#SuzyMFW Prada: The Indiscreet Charm Of The Bourgeoisie
“I tried to infiltrate youth in the classic,” said Miuccia Prada, standing outside the enormous and cavernous space dedicated to the arts in the ever-growing Prada Foundation on the outskirts of Milan.
With those eight words, the designer summed up the power and intelligence of a spring/summer 2019 collection that put Prada back at fashion’s pinnacle. All her codes were there – sexuality raw (underwear visible though transparent chiffon), or refined (sheer knee-high socks meeting a tailored black coat).
Or sex as suggestive as the squidgy, transparent plastic squares that served as chairs for the audience. The equivalent on the runway was a geometric cut out at the cleavage to focus on flesh on an otherwise prim white shirt, beige sweater or little white top.
Spike Lee, sitting front row in Day-Glo orange socks and matching glasses, gave his response: “Magnifico! Perfecto! Dope!”
In other words, the famous film director liked what he saw, as did the cheering audience stacked up on seating rows up to the rafters of this new space that is to be devoted to music, performance and dance.
Standing in her white T-shirt, black satin skirt and classic high heeled shoes, “Mrs Prada”, as she is called by her entire team, laid out her vision.
“The whole thing for me was to discuss what is happening in the world now – like having racial freedom – and on the other side, extreme conservatism coming,” she explained. “So we wanted to try and represent the clash between these two opposites – between what is happening and in the reality out there.”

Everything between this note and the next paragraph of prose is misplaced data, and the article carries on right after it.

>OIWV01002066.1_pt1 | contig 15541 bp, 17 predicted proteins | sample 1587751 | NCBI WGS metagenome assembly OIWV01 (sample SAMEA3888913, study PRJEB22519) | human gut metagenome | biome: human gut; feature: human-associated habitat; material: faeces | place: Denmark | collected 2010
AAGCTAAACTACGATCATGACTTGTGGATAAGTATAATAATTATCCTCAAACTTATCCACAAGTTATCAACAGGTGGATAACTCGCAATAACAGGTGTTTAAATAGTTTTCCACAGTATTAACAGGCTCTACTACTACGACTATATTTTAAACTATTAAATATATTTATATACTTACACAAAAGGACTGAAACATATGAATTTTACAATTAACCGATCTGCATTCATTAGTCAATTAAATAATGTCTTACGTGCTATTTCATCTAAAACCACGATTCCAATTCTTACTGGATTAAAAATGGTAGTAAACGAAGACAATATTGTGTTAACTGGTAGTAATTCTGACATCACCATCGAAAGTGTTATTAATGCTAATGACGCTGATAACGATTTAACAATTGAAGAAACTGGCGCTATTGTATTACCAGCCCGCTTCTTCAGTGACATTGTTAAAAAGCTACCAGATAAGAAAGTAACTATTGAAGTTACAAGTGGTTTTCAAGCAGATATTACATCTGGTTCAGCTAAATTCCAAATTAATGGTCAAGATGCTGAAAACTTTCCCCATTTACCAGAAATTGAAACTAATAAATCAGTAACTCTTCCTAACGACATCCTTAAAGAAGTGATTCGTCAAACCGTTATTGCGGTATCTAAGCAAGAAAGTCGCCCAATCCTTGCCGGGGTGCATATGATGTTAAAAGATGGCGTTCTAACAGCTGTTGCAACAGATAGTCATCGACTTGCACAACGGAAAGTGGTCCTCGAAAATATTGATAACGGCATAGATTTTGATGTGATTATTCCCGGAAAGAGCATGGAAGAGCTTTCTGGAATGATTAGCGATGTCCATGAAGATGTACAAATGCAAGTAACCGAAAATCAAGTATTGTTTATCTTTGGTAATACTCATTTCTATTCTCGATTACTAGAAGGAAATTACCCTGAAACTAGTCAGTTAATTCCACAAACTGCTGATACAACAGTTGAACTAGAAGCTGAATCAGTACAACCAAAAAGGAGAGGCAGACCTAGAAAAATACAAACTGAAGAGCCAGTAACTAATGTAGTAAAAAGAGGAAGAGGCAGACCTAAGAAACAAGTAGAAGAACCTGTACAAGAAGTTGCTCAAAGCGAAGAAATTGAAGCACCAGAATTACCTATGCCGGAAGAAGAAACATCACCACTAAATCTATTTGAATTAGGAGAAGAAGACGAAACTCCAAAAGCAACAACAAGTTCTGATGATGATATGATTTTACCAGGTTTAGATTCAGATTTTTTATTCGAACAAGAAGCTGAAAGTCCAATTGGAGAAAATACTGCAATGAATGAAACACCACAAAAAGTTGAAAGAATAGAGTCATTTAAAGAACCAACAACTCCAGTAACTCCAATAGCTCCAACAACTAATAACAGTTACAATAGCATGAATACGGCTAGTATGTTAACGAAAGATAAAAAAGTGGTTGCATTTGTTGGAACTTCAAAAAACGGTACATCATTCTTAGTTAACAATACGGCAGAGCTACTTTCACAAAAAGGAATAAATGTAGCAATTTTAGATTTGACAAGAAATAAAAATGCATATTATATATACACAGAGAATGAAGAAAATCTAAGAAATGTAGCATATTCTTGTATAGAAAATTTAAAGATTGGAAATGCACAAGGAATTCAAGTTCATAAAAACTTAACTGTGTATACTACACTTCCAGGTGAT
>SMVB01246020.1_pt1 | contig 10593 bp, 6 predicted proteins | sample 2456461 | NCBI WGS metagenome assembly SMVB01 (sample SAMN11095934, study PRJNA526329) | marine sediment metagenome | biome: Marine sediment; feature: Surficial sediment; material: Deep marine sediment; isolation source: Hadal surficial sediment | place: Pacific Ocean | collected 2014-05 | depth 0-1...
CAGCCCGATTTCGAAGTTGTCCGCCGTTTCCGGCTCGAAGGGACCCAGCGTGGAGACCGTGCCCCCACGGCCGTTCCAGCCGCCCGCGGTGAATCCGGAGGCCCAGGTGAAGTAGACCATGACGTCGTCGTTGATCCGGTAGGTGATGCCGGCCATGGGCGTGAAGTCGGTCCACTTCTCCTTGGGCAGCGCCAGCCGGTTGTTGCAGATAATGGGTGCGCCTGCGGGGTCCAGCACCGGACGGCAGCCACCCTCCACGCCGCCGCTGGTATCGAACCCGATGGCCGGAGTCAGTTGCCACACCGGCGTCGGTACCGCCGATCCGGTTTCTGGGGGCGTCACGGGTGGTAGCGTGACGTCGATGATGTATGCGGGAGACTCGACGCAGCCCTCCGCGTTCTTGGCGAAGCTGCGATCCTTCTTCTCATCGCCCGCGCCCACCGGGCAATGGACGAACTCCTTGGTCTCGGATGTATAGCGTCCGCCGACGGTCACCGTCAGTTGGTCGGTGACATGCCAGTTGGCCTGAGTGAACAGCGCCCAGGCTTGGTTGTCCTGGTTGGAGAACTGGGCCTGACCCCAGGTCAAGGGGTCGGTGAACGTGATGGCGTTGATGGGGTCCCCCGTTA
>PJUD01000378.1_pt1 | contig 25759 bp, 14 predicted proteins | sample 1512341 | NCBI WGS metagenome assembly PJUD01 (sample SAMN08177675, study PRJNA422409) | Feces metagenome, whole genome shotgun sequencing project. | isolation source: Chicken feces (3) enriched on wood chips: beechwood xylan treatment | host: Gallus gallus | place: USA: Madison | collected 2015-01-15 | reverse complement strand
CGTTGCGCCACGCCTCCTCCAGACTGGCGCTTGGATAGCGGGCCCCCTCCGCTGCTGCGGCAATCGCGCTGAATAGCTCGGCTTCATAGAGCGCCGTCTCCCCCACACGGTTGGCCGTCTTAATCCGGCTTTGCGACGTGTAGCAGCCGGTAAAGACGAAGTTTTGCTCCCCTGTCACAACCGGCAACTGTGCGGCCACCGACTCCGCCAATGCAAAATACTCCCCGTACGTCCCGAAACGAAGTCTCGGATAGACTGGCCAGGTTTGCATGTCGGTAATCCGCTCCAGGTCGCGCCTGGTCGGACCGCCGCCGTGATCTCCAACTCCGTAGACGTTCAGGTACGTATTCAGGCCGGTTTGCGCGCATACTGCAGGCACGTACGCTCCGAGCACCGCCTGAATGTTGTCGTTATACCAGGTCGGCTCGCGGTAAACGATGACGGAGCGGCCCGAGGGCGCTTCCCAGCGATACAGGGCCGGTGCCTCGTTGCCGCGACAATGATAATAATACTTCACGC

“So I tried to break the rules of what is classic, say with the silhouette of a woman but with a transparent dress and skirt. It is all the clichés of the conservative and I try to break them.”
That was indeed the story of a show that produced a plethany of wearable and desirable clothes with a strong focus on tailoring – jackets and coats – but always with a sly, seductive element: short skirts, perhaps with a mischievous bow introduced at the hemline; or those knee-high socks as a junior version of hosiery.
And, of course, the bare-flesh inserts at the cleavage. Even the handbags were more firm and structured than in recent seasons. As Miuccia put it: “This is the bourgeoisie”.
Yet within the firm lines, there were also artistic effects, especially on skirts, with painterly strokes of colour, abstract like clouds, or three dimensional flowers, and even a dip into past Prada techniques with a townscape printed on a trim white coat.
Was this a new pitch for millennials? That idea produced wrath.
“The young generation – I don’t like it when people assemble them as ‘millennial’. The young are of different religion, different intelligence and they cultivate if they are ignorant. So we can’t put them together.”
Except, perhaps, for this collection. It is hard to imagine any modern woman who would not find something to wear and to buy from this splendid array of choices.